The Berlin Wall fell shortly before I was born. Despite the deeply entrenched paranoia engendered by the Cold War that led to that world-shaking event, I managed never to learn about the real effects that the subcutaneous conflict had on people outside of the United States. To me, the Cold War was apple-cheeked white kids huddling underneath their desks to hide from the nuclear bomb that was inevitably going to destroy them all. But as far as Americans were concerned, it was business as usual at home: we were a superpower and, for many of us, that meant that we got to live in the utmost comfort.
Over in the Soviet Union, however, things were different. A lot different. As the main subject of Red Army describes, you could buy fish only once a week in the Soviet Union. "Fish Thursdays," he called it with a rueful grin. It was that kind of universal poverty (save for the folks at the tippity top of the food chain) that was de rigeur in the USSR at the time. So folks played hockey instead; thankfully, with the enthusiastic endorsement of Josef Stalin himself. The national obsession with the sport is the target of documentarian Gabe Polsky, who seeks primarily to capture what it was like to live in that country at the time.
For much of the film, Polsky succeeds. He begins by describing the socio-political climate of the USSR post-World War II, with Vyacheslav "Slava" Fetisov serving as his narrative focal point. We first see Fetisov rudely staring at his phone—and then making a call—while Polsky lobs questions at him. This bizarrely arrogant behavior is contradicted when we quickly learn that Fetisov grew up extremely poor in the Soviet Union, an unlucky recipient of the evils of Soviet Communism. He, like many other boys his age (ladies get short shrift in this doc), played hockey to escape the doldrums of daily living. But Fetisov was good, really good. As in, join-the-national-team-at-sixteen good. Along with four other stellar players from the USSR, Fetisov's rise and fall and rise again are charted with the history of modern Russia.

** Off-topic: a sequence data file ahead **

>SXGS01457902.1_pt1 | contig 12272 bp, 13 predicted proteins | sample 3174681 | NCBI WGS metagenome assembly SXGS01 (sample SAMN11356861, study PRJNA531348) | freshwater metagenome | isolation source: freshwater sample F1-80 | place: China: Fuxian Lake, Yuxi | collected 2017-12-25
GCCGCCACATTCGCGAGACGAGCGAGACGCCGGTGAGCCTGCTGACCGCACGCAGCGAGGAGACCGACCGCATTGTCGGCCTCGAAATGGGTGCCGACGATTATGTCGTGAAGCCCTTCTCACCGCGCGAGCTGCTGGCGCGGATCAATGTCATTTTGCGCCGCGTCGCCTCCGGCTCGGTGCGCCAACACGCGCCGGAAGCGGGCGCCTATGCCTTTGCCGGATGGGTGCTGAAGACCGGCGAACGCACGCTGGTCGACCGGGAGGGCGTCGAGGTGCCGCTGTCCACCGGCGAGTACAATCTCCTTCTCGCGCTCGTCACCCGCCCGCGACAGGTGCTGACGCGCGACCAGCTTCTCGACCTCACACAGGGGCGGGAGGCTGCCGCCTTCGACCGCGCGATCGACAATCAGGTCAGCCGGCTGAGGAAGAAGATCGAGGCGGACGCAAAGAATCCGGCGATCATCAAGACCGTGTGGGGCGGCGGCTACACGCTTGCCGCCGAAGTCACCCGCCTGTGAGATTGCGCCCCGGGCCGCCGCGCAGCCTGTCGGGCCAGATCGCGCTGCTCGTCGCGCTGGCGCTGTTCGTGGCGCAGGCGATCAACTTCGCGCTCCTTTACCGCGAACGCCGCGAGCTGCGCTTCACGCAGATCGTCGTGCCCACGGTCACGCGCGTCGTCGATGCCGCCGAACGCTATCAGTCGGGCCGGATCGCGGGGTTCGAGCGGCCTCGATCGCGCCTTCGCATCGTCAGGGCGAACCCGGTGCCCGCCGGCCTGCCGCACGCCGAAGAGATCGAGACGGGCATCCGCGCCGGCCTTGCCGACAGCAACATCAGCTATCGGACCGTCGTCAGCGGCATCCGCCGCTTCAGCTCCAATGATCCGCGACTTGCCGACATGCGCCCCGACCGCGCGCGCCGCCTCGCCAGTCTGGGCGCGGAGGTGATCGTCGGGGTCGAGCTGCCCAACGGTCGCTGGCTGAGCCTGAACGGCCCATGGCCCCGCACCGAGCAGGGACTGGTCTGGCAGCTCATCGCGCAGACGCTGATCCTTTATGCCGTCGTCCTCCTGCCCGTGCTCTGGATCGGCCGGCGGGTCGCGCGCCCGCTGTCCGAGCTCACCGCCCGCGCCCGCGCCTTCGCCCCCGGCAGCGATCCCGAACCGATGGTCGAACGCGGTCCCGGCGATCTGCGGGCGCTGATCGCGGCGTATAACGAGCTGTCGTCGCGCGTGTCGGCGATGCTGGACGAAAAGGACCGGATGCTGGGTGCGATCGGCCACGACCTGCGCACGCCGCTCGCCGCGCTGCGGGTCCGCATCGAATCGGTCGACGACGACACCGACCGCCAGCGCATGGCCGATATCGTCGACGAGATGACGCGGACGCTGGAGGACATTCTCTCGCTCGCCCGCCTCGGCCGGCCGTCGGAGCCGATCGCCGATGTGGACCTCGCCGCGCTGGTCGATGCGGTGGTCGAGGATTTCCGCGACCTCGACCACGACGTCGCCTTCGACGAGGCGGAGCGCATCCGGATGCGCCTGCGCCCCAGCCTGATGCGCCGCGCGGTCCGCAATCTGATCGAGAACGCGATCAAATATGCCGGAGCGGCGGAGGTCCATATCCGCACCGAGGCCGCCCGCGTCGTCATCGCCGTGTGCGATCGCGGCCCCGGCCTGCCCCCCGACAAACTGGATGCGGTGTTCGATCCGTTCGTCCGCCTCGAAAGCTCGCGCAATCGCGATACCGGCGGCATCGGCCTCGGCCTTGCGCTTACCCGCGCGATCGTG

Polsky demonstrates a deep affection and understanding about his subject. He clearly has been invested in this project for years, which is evinced by the prodigious amount of highly specific archive footage (although a few shots are repeated quite obviously), as well as the extensive backlog of interviews Polsky conducted. His subjects are the talented, impatient international superstars of hockey who, despite grievous mistreatment on the part of their home country, still cling to a sense of national identity and pride. When Polsky even remotely comes close to sounding critical of the Soviet Union, Fetisov and his countrymen either cut him off or dismiss his question as "not a real question." This shared impulse is perhaps more telling than any amount of demonstration of forced nationalism that Stalin imposed upon his people. The hockey team was called the "Red Army" for a reason: they were completely indoctrinated by their country.
Unfortunately, the caginess of Polsky's subjects can make it difficult to learn everything that we'd like to about their past. They seem to be interested only in discussing the positive aspects of their careers: only a single, admittedly crushing loss is ever talked about in the film. Polsky seems to be a bit too meek of an interviewer to get all the juicy details we'd like to hear. Just when things seem to be really bad for the team (their coach, Viktor Tikhonov, abused them in about every way imaginable), the film swerves away, and focuses on another victory of theirs. Despite the film's very brief, 76-minute runtime, it can feel repetitive in sections, because we are not allowed to delve too much farther below the surface.
As I mentioned before, I am clueless about Soviet history, and so I was fascinated by even the simpler details touched upon in Red Army. For a Soviet history buff, this film may not be particularly eye-opening; same goes for hockey fans. But if you were just as in the dark as I was about this country's checkered history before seeing this film, it merits a look.